13 September 2012

remains of the day: surprising new perspectives

All I have to say on this rainy September evening is stolen from Remains of the Day.

I've been reading this over the last week—took it to Las Vegas with me, even, and if ever there was a place that called for a fastidious English butler {worried about propriety and dignity}, it is not Vegas.

But the restrained prose of Kazuo Ishiguro {I've been practicing saying his name} is like a whisper in an old stone church in Devon. He builds, in such quiet ways, to staccato shocks of emotion, not at all unlike someone in heels stepping into that church just when it was at its most hushed.

This is a beautiful book, one to read slowly, and one that fits with this time of autumnal change. Even the title makes you want to get a cup of tea and sit in an armchair toward the end of the day—and look out at the setting sun and sigh.

While on the plane back from Vegas—and thinking ahead to a trip next week to Quebec City, Quebec—I read this:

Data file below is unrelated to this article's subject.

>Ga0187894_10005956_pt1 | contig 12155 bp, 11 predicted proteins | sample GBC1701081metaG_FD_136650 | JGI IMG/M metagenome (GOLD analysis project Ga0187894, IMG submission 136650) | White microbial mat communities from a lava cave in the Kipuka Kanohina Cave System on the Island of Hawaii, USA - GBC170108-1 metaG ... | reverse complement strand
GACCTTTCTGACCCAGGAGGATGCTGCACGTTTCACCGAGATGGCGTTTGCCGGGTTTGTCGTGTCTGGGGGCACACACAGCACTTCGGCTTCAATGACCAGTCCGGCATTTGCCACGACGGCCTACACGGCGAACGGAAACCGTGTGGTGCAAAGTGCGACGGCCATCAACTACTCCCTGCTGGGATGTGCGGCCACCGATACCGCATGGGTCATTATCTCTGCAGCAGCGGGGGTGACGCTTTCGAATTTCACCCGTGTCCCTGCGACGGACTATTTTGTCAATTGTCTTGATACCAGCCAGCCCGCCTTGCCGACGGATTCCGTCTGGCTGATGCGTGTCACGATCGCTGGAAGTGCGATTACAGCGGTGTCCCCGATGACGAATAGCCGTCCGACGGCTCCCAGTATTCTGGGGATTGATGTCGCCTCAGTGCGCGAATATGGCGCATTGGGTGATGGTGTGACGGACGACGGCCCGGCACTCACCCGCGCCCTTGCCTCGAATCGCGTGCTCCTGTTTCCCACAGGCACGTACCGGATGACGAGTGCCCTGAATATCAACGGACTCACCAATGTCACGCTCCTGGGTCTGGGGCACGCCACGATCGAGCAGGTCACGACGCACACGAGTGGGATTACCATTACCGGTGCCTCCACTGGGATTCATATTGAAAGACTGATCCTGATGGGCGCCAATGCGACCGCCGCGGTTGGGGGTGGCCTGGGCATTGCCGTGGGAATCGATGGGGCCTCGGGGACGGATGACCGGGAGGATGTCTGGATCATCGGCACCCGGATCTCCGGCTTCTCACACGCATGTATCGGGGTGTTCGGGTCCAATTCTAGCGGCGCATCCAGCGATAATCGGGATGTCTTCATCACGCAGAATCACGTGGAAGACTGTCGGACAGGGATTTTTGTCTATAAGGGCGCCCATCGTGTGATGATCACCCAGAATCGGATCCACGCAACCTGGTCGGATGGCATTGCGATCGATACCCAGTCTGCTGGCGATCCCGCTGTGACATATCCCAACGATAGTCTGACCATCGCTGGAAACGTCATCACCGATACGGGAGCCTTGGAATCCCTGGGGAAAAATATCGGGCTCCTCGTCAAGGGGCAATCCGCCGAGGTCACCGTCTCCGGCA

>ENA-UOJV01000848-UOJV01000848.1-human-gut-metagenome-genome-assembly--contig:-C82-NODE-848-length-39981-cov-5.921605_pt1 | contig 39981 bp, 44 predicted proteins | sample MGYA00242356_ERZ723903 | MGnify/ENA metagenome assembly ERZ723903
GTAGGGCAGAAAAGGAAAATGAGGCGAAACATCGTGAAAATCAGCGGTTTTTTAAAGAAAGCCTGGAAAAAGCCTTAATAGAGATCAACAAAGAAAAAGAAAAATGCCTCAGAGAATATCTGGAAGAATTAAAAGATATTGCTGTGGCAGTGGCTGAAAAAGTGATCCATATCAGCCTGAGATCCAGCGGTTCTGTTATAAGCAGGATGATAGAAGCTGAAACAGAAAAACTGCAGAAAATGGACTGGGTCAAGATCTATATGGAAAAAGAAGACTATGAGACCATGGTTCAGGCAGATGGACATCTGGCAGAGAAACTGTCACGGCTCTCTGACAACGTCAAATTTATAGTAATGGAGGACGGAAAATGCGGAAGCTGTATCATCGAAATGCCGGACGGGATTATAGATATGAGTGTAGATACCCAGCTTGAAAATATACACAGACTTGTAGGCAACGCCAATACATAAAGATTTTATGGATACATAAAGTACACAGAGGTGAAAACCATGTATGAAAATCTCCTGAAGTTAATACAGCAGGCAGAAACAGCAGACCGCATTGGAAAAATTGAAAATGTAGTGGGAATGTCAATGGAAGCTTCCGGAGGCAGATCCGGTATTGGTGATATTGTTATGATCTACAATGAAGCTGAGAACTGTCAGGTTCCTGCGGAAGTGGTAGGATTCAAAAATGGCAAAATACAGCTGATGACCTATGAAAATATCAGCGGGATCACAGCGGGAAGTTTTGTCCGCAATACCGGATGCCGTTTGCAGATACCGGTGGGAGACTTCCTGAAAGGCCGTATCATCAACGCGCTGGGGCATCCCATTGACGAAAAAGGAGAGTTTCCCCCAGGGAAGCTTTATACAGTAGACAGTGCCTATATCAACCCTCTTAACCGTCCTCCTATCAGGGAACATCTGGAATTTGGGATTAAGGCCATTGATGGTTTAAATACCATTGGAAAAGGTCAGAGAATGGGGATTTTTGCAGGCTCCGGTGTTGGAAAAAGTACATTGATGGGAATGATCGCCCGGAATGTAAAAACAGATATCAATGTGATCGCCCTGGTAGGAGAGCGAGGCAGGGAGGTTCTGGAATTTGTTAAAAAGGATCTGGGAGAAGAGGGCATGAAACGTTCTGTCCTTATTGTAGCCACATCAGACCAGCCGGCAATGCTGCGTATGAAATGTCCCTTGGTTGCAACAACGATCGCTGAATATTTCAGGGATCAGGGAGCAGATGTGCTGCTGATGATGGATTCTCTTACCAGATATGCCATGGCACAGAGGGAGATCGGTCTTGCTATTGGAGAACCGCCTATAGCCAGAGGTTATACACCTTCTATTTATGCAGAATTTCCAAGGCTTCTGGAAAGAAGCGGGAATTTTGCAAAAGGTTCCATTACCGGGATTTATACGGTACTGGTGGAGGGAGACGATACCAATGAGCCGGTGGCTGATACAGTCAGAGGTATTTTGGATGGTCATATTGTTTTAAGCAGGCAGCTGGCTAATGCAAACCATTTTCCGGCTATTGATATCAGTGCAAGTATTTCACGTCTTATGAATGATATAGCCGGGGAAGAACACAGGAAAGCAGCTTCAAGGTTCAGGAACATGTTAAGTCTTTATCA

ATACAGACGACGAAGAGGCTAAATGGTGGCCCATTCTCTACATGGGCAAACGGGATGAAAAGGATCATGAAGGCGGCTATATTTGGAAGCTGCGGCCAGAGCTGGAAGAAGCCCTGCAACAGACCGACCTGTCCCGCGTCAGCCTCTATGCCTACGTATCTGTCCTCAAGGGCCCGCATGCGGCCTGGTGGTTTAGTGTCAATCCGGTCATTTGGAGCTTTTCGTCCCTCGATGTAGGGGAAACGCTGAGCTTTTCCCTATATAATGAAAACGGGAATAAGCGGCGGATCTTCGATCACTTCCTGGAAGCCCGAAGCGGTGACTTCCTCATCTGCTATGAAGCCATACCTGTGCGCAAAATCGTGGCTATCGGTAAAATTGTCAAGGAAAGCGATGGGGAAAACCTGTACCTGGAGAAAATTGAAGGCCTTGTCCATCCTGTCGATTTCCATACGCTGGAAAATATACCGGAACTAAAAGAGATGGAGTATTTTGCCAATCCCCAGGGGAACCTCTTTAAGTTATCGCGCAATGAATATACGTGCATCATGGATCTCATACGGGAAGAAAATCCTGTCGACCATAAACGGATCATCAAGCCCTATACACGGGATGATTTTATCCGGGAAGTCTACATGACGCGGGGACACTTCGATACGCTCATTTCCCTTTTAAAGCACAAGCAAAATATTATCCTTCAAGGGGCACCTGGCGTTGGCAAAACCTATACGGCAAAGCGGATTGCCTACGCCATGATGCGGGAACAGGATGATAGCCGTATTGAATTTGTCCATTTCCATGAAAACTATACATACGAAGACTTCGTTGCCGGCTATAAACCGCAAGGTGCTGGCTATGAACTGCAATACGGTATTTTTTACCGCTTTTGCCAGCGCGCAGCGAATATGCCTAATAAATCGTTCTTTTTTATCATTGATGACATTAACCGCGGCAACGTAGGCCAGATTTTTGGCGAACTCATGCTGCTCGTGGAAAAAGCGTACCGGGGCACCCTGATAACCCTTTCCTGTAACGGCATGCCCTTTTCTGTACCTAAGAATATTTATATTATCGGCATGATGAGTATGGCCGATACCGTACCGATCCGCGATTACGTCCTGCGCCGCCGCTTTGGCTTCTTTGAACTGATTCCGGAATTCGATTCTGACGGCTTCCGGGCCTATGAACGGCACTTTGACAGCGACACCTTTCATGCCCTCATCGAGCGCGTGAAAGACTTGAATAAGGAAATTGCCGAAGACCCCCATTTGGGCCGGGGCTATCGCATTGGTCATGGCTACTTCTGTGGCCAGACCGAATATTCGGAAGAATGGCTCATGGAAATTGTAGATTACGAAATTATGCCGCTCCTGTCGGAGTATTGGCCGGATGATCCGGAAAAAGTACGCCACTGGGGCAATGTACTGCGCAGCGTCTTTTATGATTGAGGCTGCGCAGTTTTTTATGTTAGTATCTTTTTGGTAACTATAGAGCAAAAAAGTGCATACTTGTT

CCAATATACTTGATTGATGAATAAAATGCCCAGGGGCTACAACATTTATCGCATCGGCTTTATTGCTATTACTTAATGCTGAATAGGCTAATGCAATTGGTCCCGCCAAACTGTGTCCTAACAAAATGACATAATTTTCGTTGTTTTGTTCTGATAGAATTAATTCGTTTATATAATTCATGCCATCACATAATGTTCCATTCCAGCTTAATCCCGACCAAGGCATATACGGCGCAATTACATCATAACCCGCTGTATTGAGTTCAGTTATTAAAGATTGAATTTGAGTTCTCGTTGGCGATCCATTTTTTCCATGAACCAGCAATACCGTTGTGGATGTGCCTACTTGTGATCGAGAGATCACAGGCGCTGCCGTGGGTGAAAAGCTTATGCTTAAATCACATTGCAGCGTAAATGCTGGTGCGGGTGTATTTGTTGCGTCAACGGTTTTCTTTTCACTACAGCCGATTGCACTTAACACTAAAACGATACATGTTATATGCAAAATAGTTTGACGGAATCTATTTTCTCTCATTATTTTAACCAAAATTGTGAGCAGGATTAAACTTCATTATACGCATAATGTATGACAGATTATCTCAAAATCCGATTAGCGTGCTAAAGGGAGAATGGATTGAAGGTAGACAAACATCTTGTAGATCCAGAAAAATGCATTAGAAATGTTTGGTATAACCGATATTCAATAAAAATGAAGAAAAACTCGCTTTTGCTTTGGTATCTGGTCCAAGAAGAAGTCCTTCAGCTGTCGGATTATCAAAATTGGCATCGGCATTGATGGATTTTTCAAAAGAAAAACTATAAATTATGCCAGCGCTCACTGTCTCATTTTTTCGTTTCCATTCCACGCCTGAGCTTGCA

As I say, I have never in all these years thought of the matter in quite this way; but then it is perhaps in the nature of coming away on a trip such as this that one is prompted towards such surprising new perspectives on topics one imagined one had long ago thought through thoroughly.

And that is all I have to say today: that and I wish I were curled up in my armchair reading. I would devour Anne of Green Gables and Persuasion and The Lone Pilgrim and that would feel like I was "coming away on a trip."

Instead, though, I'll read Remains of the Day in bed at night and get on a plane next week away from the here and the known—and I'll see what I find on a little trip away.

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